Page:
As I write in my report, Uber has gone on to stretch even my understanding of just how economically expansive a digital disruptor can be. Uber not only uses existing technology — your phone, your driver's car, and Google Maps — to deliver better services at lower cost, it actually grows the entire transportation pie. The result is Uber drivers in Boston who drive teens to after-school sports events and UberX drivers in San Francisco who make a few bucks driving strangers to work during their own commutes. All of this expands the entire market in a way that inspires still others to invest in transporation and logstics. Consider Wal-Mart's entry into drone delivery, or Starship's testing of sidewalk robots that can bring your groceries to your door. 

Digital markets are getting bigger, consumer benefits are cheaper to come by, and, in aggregate, life is better in nearly every measurable way. (Don't believe that? You just proved my point. See my report endnotes for the evidence.)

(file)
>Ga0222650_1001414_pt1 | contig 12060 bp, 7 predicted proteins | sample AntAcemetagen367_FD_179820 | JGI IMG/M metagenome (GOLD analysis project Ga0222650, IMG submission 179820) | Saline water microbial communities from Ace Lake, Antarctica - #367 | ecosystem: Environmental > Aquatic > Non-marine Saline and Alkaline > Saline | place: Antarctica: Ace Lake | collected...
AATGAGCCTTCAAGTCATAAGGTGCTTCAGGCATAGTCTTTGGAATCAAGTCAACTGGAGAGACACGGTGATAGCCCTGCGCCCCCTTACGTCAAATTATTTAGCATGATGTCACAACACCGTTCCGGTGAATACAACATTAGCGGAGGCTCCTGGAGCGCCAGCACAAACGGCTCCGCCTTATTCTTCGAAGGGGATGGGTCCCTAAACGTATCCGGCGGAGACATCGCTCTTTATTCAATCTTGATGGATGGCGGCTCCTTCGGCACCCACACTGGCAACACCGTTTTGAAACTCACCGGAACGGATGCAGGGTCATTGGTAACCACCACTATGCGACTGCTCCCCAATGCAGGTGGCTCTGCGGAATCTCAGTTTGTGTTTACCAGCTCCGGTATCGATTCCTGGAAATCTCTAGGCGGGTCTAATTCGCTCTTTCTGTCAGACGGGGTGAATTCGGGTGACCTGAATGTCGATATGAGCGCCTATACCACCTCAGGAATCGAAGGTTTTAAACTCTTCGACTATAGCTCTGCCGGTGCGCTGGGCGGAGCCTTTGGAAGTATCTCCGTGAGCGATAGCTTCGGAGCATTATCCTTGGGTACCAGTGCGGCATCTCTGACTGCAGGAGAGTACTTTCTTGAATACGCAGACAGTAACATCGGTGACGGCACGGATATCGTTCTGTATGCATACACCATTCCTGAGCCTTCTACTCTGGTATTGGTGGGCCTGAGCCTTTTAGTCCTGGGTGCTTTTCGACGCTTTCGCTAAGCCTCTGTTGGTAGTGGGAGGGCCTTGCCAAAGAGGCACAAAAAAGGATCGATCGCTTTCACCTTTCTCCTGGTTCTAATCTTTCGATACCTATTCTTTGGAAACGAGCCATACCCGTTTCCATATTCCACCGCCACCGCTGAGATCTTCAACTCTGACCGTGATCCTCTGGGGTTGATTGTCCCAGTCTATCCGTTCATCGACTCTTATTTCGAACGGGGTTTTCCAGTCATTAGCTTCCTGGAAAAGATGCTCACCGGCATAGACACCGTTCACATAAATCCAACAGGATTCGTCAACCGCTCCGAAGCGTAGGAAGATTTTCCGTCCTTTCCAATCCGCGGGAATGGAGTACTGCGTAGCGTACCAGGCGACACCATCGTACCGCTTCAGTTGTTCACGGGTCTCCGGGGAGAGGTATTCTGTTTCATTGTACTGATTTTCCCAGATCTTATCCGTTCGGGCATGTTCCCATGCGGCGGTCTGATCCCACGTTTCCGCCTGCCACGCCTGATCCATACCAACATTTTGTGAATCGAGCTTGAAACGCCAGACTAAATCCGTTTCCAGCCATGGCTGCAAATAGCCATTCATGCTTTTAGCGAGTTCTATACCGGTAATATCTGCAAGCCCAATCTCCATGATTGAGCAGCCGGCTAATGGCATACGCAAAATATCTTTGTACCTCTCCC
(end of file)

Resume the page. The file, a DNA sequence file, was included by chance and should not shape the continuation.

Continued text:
"But, James, if things are all awesome, why is everybody so down these days?" It's the cookie. No matter where we look, most of us see a cookie that was taken from us — whether bankers did it, whether immigrants are still doing it, whether the greedy oil companies took it, or whether pro-choice groups are threatening to take it. It all adds up to the same result: A cookie we believe was ours was taken from us. Or it will be. Why we thought the cookie was ours in the first place is an intriguing question, but regardless, the perception of scarcity is all it takes to make us act as though the thing we lost was the most valuable thing in the world. Our tendency to think in terms of scarcity is called a zero-sum mindset. In this mindset, to get the cookies that are owed us we must take them from a limited supply. Thus, someone else won't get a cookie. Conversely, we believe that when someone else gets a cookie, it means we might not get one.